Kent Rail

Class 73



In the mid-1950s, British Railways' Southern Region was considering the development of an experimental locomotive which was capable of gaining power from two sources: third rail and a diesel engine. The majority of the Southern suburban network had been electrified by means of third rail installation, but several sidings and yards remained untreated. The proposal was justified by illustrating the remarkable flexibility of the locomotive: it would be able to haul both freight and passenger trains over the third rail system by means of a powerful electric generator and then, unlike EMUs, could continue over non-electrified stretches of line by switching its power source to an onboard, but much less powerful, diesel engine. Designing of the locomotive began in the late 1950s, the Southern Region's Civil Mechanical and Electrical Engineering (CM&EE) division undertaking the task. By 1959 the design was ready and the Southern Region put in an order for six of the experimental electro-diesel locomotives to be constructed, the assembly work being split between Ashford and Eastleigh, whilst English Electric were awarded the contract to manufacture the diesel engine and traction motors. Throughout 1960 and 1961, Ashford constructed the under-frames for all six locomotives, whilst Eastleigh was responsible for the manufacture of the body shell and the fitting of diesel and electric equipment once the under-frames had been delivered from Kent. The design employed had a 600 HP English Electric 4SRKT diesel engine (already being used in the Hampshire / Berkshire DMUs at the time) distinctly placed at one end of the frames, whilst allowing the remaining side to accommodate the electrical equipment, an arrangement which would reduce stresses on the frames. Completion of the first example came in 1962, the locomotive entering service on 1st February of that year. The remaining five builds emerged from Eastleigh in the subsequent months and by the end of 1962 it had been proved that a dual power locomotive was possible and practical. The Southern Region's CM&EE applied a unique set of design codes to all diesel and electric locomotives native to the Southern Region, the electro-diesels being classified as ''JA''.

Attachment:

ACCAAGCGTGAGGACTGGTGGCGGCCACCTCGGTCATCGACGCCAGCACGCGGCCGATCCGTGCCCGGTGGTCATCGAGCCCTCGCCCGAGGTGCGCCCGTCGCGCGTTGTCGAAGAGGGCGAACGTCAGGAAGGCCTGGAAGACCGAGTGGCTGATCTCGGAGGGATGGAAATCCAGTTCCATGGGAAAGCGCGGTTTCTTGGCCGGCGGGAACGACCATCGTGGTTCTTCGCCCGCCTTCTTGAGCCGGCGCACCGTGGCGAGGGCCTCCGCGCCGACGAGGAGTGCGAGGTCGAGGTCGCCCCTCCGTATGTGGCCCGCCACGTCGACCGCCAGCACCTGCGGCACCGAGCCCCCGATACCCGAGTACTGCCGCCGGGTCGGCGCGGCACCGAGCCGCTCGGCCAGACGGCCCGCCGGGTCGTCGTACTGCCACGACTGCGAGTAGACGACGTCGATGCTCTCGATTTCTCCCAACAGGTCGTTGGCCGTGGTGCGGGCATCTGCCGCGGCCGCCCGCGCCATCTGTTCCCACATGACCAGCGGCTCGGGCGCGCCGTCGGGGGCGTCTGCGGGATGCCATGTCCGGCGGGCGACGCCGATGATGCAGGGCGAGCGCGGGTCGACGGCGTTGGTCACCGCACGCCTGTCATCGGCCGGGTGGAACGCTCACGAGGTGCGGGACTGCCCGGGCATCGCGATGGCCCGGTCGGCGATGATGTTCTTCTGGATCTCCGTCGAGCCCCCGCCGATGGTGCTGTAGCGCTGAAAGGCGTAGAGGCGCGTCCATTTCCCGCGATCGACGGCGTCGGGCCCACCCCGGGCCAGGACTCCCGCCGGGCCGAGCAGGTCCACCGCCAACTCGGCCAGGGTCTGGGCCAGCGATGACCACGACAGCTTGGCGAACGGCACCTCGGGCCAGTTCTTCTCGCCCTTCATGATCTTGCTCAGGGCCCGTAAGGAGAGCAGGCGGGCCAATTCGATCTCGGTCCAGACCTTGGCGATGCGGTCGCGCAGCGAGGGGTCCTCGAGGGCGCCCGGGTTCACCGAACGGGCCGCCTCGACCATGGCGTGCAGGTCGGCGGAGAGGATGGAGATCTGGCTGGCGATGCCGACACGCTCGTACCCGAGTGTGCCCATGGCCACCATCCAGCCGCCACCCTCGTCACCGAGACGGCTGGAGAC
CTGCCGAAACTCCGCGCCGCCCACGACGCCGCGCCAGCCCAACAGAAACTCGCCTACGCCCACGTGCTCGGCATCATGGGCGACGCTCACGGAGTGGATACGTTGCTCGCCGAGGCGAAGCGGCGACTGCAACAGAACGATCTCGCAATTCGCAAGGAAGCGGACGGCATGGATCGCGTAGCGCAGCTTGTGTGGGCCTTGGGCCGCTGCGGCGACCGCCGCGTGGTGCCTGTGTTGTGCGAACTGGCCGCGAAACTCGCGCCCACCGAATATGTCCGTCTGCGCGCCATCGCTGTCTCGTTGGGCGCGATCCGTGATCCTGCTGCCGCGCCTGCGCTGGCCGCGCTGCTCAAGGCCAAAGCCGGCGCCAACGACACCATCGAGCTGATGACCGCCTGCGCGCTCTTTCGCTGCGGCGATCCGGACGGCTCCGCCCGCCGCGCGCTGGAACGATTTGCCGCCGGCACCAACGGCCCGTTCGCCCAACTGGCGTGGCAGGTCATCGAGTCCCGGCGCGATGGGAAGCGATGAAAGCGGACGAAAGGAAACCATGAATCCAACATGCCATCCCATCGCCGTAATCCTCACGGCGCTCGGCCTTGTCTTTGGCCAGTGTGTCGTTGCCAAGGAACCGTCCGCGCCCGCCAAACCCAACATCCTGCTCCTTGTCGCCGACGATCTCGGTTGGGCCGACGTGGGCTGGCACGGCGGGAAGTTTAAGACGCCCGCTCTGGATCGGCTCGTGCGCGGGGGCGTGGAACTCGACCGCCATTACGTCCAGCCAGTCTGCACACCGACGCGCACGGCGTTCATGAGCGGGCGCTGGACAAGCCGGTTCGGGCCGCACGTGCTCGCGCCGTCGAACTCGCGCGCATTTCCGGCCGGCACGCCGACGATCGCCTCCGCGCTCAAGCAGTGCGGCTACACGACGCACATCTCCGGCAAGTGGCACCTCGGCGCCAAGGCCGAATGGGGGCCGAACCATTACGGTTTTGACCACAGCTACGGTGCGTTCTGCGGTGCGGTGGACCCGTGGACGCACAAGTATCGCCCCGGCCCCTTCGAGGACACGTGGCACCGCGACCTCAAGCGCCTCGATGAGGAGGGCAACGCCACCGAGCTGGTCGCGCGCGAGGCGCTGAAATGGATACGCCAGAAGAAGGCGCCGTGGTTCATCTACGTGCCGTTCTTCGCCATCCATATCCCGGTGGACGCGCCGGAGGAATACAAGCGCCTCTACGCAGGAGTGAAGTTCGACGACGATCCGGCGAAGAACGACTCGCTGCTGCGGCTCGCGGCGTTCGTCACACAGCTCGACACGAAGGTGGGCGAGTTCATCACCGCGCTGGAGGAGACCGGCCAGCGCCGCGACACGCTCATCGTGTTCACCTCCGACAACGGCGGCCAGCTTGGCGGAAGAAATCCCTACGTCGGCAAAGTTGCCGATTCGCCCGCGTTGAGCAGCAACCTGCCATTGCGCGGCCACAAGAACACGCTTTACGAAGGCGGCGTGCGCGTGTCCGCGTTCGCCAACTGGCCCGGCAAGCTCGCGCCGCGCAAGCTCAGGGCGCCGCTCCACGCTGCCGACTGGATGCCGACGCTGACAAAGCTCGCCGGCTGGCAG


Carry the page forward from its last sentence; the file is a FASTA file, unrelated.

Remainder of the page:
The JA Class was less powerful than contemporary diesel and electric counterparts, its 600 HP diesel engine output comparing with the 1550 HP of the native Class 33 ''KA'', and its 1600 HP electric generator comparing with the 2500 HP of the Class 71 ''HA'' E5000 electric locomotives. Despite this, the JA Class was far more versatile and their success was emphasised on the ordering of another batch of locomotives to virtually the same design (only slight changes in traction motors being made), a total of forty-three being requested in early 1965. The second, larger batch was constructed in its entirety at the Vulcan Foundry, Newton-le-Willows by English Electric over a two year period, the first example being completed in October 1965 and released into service on 13th of that month. The change in traction motors permitted the English Electric-constructed locomotives to attain top speeds of 90 MPH, the original batch of six from Eastleigh demonstrating a lower top speed of 80 MPH. The modified batch received the usual classification unique to the SR, becoming ''JB'' class. The installation of a diesel engine with the same power output as the electric generator had been considered during the project's original inception, but it was latterly concluded that the locomotives would be far more expensive to construct in comparison to the arrangement eventually chosen, and much unnecessary weight and technical complication would be added.